My election-related letter, Is Any Taking Just?, was published in the Hunterdon County Democrat. Here is the letter in full, as printed:
To the editor:
The November election will pit John Broten and Sam Tropello against Julia Allen and Frank Gatti for Readington Township Committee. For me, the overarching issue is the townships eminent domain action against Solberg Airport.
Broten and Tropello have indicated that they are against this action. Whatever their reasons, I believe they are on the right side of this issue. Here are my reasons:
The Constitution's Fifth Amendment takings clause nor shall private property be taken for public use, without just compensation is understood to grant government the power of eminent domain. But that unfortunate fact contradicts every fundamental premise of America, and begs the question: Is any taking truly just?
Is it just to seize property against the will of an owner who has violated no one's rights, especially when the taking doesnt serve and, in fact, contradicts governments proper purpose to protect individual rights, including property rights? Is it just for government to dictate compensation terms not voluntarily agreed to by the seller? Is it just to force dissenting citizens to fund, through their taxes, eminent domain actions against their moral convictions?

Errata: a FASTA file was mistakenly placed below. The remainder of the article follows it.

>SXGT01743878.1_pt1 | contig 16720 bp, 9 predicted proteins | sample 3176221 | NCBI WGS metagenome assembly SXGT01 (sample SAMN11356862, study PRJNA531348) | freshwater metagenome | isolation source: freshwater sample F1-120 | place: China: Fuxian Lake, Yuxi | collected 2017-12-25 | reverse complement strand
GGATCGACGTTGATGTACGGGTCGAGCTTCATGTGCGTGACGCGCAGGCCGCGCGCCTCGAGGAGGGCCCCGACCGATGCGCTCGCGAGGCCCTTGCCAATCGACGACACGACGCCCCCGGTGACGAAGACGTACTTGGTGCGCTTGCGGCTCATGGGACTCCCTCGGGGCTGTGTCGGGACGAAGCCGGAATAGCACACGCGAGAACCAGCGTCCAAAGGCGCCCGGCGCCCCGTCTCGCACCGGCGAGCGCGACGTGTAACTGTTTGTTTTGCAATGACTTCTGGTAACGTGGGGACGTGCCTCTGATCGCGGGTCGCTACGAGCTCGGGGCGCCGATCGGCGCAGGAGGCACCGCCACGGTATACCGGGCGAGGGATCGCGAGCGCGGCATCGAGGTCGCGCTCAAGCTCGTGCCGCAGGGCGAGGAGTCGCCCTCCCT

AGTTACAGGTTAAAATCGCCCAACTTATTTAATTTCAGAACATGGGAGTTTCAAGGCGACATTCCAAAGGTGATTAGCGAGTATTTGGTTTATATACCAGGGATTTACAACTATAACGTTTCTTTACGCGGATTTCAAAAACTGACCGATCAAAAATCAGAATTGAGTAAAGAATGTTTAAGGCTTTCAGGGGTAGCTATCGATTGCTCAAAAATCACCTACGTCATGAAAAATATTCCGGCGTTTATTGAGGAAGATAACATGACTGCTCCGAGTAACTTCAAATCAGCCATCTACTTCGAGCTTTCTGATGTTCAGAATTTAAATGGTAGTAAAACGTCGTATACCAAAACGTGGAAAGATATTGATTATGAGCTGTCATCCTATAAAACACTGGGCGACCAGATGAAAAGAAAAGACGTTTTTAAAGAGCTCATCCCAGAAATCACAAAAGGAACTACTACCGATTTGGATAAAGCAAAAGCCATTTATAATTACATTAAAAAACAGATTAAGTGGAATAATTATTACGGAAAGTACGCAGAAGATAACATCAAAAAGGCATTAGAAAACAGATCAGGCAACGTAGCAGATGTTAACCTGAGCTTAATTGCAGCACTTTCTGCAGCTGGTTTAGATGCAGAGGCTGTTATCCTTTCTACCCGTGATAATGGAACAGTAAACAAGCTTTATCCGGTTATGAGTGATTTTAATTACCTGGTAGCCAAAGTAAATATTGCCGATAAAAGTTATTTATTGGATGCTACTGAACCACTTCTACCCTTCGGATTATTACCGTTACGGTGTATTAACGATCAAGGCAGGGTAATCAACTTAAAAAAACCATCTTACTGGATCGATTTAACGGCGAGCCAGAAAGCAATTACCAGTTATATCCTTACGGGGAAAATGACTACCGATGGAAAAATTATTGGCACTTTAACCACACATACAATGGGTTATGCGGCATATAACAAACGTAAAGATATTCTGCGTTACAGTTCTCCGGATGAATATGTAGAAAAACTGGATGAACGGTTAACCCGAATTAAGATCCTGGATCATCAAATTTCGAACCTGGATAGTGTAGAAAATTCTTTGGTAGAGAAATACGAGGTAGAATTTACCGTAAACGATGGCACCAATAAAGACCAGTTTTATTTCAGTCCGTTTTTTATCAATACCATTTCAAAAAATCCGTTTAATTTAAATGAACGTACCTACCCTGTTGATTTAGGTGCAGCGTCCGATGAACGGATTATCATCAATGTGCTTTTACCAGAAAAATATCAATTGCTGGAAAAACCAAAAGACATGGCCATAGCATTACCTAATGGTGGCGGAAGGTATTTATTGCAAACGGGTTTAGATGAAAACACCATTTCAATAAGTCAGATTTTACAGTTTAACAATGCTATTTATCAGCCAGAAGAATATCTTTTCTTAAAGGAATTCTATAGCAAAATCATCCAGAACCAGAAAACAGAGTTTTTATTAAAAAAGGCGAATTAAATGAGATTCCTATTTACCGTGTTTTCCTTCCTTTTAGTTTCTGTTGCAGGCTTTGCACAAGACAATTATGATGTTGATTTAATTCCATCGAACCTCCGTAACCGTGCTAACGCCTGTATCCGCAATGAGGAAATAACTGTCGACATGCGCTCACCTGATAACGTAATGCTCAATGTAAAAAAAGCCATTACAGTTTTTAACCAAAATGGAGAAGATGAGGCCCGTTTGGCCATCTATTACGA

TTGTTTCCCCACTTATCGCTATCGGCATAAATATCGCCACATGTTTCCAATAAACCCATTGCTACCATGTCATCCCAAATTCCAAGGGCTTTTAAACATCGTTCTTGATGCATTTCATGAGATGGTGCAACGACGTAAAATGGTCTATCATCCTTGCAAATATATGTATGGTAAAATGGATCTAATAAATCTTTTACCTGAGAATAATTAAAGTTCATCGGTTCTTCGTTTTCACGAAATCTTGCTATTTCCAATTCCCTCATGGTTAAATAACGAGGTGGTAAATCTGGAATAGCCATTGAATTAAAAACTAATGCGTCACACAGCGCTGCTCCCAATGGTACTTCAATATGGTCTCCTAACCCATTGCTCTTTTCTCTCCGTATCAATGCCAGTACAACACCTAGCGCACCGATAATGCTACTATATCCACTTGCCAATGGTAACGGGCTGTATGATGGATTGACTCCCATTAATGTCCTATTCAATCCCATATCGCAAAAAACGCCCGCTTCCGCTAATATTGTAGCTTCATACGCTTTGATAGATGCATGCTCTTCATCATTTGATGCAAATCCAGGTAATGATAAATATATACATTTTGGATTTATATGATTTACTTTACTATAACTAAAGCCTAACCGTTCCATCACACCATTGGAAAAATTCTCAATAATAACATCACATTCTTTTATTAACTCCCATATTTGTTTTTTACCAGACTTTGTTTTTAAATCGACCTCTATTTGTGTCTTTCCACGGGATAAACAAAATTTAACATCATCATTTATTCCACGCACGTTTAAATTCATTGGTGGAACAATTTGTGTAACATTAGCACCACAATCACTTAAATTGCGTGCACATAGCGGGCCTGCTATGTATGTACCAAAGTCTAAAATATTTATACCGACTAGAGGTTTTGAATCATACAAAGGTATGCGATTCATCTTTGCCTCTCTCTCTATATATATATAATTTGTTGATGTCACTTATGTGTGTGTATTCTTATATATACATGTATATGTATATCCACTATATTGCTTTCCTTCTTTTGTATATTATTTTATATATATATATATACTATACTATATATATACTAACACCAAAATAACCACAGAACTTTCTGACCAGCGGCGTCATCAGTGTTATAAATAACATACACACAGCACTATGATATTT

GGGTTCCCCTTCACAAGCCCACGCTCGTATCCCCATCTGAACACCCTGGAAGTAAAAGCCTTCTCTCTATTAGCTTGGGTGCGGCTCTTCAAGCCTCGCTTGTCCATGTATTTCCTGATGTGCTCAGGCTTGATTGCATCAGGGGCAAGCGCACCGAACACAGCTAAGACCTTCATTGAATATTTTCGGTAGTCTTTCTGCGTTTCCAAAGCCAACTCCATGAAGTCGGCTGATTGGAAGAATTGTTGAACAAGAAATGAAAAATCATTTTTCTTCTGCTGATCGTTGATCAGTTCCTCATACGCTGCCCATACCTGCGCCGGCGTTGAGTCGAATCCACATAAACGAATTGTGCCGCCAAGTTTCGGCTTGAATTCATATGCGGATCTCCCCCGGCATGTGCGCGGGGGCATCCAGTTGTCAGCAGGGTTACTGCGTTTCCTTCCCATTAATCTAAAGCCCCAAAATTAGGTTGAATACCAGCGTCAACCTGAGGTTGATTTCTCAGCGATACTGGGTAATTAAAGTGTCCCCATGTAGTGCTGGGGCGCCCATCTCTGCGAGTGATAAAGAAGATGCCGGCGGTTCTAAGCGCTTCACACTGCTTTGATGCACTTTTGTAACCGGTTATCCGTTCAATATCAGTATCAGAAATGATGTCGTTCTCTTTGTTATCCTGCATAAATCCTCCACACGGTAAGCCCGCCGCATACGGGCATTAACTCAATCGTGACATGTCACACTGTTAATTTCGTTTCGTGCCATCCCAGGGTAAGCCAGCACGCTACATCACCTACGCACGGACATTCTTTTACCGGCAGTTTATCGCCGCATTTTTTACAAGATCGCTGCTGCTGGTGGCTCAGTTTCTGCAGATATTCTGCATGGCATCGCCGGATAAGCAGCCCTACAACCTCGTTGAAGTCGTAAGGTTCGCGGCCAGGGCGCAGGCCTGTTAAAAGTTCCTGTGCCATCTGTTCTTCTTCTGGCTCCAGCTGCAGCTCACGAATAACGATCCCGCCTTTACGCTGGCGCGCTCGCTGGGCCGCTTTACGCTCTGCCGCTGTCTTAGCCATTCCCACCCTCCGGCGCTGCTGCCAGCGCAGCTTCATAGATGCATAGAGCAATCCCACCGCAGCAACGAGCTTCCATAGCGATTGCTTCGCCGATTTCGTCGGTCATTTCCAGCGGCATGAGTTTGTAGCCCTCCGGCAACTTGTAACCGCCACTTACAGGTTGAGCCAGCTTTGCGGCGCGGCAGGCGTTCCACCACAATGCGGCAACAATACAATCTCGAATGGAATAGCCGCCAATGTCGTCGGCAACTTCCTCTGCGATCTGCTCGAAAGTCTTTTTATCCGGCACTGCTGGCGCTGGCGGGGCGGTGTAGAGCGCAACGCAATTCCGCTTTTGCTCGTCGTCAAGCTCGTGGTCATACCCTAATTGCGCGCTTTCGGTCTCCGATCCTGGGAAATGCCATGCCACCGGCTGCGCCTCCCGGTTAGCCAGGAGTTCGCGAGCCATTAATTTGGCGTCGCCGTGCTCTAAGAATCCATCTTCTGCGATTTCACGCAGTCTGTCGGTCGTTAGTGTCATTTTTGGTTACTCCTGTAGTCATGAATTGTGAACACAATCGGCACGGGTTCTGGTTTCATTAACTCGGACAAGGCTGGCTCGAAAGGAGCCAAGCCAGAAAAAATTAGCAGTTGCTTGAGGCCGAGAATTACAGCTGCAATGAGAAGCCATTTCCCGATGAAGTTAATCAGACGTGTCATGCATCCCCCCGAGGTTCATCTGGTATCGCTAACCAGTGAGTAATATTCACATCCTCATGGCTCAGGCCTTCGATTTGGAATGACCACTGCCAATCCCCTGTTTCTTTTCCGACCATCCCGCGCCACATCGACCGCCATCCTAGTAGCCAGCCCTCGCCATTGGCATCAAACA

My answer to these questions is: No. That our government has the power of eminent domain doesn’t mitigate its immorality especially since, over time, eminent domain has morphed into a tool of predatory special interests, as is the case in Readington.
I'm voting for Broten and Tropello with the expectation that they will work to end the eminent domain action against Solberg Airport. If they win, and end the Solberg action, I will have helped score a victory for justice in Readington. If they lose, and the action proceeds, I will be able to look myself in the mirror, knowing I did what I could for justice.
MICHAEL A. LAFERRARA
The Eminent Domain Assault by Readington Against Solberg Land is Democracy in Action—and Un-American
Deeper Than Kelo: The Roots of the Property Rights Crisis—Eric Daniels, TOS